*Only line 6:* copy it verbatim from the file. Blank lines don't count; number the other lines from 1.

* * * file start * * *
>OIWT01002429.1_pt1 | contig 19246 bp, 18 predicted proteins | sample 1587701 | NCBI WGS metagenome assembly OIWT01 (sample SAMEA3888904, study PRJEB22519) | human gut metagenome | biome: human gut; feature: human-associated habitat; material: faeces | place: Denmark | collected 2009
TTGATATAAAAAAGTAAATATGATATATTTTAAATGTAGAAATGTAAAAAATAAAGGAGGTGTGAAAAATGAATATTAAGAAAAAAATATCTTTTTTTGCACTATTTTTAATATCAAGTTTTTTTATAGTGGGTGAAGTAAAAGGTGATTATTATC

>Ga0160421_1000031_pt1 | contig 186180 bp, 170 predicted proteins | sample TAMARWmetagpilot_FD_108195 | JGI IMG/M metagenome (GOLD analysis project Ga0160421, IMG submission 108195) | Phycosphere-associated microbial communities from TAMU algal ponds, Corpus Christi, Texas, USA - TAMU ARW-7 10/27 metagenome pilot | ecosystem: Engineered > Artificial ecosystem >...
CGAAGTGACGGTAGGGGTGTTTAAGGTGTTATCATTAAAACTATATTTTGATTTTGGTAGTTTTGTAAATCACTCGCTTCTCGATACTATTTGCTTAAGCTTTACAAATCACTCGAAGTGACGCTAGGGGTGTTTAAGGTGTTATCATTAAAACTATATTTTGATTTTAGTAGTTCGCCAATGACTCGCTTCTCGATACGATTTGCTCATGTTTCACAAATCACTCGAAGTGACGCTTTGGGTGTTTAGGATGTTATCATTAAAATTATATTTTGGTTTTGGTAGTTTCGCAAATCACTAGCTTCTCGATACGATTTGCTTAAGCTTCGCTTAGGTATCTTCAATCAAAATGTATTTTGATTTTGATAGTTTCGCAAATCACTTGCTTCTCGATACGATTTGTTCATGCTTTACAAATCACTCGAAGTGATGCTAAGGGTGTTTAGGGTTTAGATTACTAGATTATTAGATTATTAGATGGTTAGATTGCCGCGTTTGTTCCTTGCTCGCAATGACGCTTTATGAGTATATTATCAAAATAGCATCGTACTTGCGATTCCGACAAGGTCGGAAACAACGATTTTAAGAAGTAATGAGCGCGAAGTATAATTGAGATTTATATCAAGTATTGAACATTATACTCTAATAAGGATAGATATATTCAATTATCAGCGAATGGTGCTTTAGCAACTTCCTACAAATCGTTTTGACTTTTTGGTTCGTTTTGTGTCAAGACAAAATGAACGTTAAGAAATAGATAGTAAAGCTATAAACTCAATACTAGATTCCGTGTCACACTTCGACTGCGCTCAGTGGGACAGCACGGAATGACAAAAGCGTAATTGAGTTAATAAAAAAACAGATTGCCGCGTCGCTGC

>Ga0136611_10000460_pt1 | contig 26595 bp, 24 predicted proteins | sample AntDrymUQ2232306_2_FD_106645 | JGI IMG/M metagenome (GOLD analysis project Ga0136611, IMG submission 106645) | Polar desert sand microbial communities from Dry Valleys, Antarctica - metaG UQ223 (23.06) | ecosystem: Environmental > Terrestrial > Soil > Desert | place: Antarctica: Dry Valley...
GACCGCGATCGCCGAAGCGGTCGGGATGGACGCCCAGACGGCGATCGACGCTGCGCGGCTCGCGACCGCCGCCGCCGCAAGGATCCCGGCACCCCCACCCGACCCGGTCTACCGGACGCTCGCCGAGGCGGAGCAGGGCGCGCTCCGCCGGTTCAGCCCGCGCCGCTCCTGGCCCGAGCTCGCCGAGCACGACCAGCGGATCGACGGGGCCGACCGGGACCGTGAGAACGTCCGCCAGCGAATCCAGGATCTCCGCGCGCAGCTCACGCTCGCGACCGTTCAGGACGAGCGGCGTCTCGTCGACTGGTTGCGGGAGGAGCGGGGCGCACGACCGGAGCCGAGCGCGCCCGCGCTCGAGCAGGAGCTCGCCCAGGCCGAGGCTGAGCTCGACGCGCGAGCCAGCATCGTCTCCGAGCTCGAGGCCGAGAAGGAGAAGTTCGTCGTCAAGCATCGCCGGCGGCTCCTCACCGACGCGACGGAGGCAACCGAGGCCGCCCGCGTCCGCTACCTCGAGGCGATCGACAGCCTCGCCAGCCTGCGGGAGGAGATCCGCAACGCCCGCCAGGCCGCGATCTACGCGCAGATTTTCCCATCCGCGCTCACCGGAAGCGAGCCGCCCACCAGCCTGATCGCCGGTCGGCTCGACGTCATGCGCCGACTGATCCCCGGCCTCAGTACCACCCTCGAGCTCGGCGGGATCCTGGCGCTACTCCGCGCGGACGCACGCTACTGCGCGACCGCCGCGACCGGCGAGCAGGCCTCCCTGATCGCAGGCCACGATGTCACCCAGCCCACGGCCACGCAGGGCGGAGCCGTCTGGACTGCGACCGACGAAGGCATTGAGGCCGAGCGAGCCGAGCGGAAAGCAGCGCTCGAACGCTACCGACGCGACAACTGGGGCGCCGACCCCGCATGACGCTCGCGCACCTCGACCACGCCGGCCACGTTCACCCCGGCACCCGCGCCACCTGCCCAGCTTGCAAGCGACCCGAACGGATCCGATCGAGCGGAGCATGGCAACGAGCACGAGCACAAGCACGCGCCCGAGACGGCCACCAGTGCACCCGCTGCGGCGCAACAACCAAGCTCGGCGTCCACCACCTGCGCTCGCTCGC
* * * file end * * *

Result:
GACCGCGATCGCCGAAGCGGTCGGGATGGACGCCCAGACGGCGATCGACGCTGCGCGGCTCGCGACCGCCGCCGCCGCAAGGATCCCGGCACCCCCACCCGACCCGGTCTACCGGACGCTCGCCGAGGCGGAGCAGGGCGCGCTCCGCCGGTTCAGCCCGCGCCGCTCCTGGCCCGAGCTCGCCGAGCACGACCAGCGGATCGACGGGGCCGACCGGGACCGTGAGAACGTCCGCCAGCGAATCCAGGATCTCCGCGCGCAGCTCACGCTCGCGACCGTTCAGGACGAGCGGCGTCTCGTCGACTGGTTGCGGGAGGAGCGGGGCGCACGACCGGAGCCGAGCGCGCCCGCGCTCGAGCAGGAGCTCGCCCAGGCCGAGGCTGAGCTCGACGCGCGAGCCAGCATCGTCTCCGAGCTCGAGGCCGAGAAGGAGAAGTTCGTCGTCAAGCATCGCCGGCGGCTCCTCACCGACGCGACGGAGGCAACCGAGGCCGCCCGCGTCCGCTACCTCGAGGCGATCGACAGCCTCGCCAGCCTGCGGGAGGAGATCCGCAACGCCCGCCAGGCCGCGATCTACGCGCAGATTTTCCCATCCGCGCTCACCGGAAGCGAGCCGCCCACCAGCCTGATCGCCGGTCGGCTCGACGTCATGCGCCGACTGATCCCCGGCCTCAGTACCACCCTCGAGCTCGGCGGGATCCTGGCGCTACTCCGCGCGGACGCACGCTACTGCGCGACCGCCGCGACCGGCGAGCAGGCCTCCCTGATCGCAGGCCACGATGTCACCCAGCCCACGGCCACGCAGGGCGGAGCCGTCTGGACTGCGACCGACGAAGGCATTGAGGCCGAGCGAGCCGAGCGGAAAGCAGCGCTCGAACGCTACCGACGCGACAACTGGGGCGCCGACCCCGCATGACGCTCGCGCACCTCGACCACGCCGGCCACGTTCACCCCGGCACCCGCGCCACCTGCCCAGCTTGCAAGCGACCCGAACGGATCCGATCGAGCGGAGCATGGCAACGAGCACGAGCACAAGCACGCGCCCGAGACGGCCACCAGTGCACCCGCTGCGGCGCAACAACCAAGCTCGGCGTCCACCACCTGCGCTCGCTCGC